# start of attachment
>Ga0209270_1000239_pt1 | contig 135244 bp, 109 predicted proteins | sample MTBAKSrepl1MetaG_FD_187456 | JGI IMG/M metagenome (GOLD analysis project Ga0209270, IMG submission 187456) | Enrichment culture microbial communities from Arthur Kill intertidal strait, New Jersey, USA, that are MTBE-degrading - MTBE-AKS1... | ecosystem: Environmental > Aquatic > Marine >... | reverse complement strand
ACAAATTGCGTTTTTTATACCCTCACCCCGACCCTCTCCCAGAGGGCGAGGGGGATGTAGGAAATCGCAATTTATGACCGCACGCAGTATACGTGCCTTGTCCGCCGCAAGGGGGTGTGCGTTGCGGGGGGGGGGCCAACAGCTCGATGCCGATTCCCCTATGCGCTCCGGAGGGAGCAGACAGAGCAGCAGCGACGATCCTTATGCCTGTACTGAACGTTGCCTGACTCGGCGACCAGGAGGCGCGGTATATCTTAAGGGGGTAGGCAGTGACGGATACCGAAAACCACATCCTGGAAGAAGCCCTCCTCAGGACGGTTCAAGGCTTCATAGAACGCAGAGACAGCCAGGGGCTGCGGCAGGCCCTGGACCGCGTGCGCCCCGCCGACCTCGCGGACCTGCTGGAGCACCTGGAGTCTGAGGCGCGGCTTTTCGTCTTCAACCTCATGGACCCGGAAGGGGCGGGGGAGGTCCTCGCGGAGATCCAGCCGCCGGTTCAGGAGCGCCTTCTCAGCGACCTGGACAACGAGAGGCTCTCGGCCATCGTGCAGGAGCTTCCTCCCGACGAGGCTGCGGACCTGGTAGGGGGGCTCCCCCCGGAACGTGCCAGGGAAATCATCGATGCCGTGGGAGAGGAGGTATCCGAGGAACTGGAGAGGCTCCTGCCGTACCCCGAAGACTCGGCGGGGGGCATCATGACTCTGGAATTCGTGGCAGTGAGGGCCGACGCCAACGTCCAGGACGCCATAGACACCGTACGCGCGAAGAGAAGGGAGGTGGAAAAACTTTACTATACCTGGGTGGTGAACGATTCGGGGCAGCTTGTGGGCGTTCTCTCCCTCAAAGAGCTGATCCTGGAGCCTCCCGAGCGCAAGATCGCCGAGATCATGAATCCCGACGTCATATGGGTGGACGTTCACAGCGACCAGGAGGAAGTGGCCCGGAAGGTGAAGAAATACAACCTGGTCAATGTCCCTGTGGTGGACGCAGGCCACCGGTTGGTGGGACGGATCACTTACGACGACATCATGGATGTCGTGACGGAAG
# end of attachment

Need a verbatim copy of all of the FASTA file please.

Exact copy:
>Ga0209270_1000239_pt1 | contig 135244 bp, 109 predicted proteins | sample MTBAKSrepl1MetaG_FD_187456 | JGI IMG/M metagenome (GOLD analysis project Ga0209270, IMG submission 187456) | Enrichment culture microbial communities from Arthur Kill intertidal strait, New Jersey, USA, that are MTBE-degrading - MTBE-AKS1... | ecosystem: Environmental > Aquatic > Marine >... | reverse complement strand
ACAAATTGCGTTTTTTATACCCTCACCCCGACCCTCTCCCAGAGGGCGAGGGGGATGTAGGAAATCGCAATTTATGACCGCACGCAGTATACGTGCCTTGTCCGCCGCAAGGGGGTGTGCGTTGCGGGGGGGGGGCCAACAGCTCGATGCCGATTCCCCTATGCGCTCCGGAGGGAGCAGACAGAGCAGCAGCGACGATCCTTATGCCTGTACTGAACGTTGCCTGACTCGGCGACCAGGAGGCGCGGTATATCTTAAGGGGGTAGGCAGTGACGGATACCGAAAACCACATCCTGGAAGAAGCCCTCCTCAGGACGGTTCAAGGCTTCATAGAACGCAGAGACAGCCAGGGGCTGCGGCAGGCCCTGGACCGCGTGCGCCCCGCCGACCTCGCGGACCTGCTGGAGCACCTGGAGTCTGAGGCGCGGCTTTTCGTCTTCAACCTCATGGACCCGGAAGGGGCGGGGGAGGTCCTCGCGGAGATCCAGCCGCCGGTTCAGGAGCGCCTTCTCAGCGACCTGGACAACGAGAGGCTCTCGGCCATCGTGCAGGAGCTTCCTCCCGACGAGGCTGCGGACCTGGTAGGGGGGCTCCCCCCGGAACGTGCCAGGGAAATCATCGATGCCGTGGGAGAGGAGGTATCCGAGGAACTGGAGAGGCTCCTGCCGTACCCCGAAGACTCGGCGGGGGGCATCATGACTCTGGAATTCGTGGCAGTGAGGGCCGACGCCAACGTCCAGGACGCCATAGACACCGTACGCGCGAAGAGAAGGGAGGTGGAAAAACTTTACTATACCTGGGTGGTGAACGATTCGGGGCAGCTTGTGGGCGTTCTCTCCCTCAAAGAGCTGATCCTGGAGCCTCCCGAGCGCAAGATCGCCGAGATCATGAATCCCGACGTCATATGGGTGGACGTTCACAGCGACCAGGAGGAAGTGGCCCGGAAGGTGAAGAAATACAACCTGGTCAATGTCCCTGTGGTGGACGCAGGCCACCGGTTGGTGGGACGGATCACTTACGACGACATCATGGATGTCGTGACGGAAG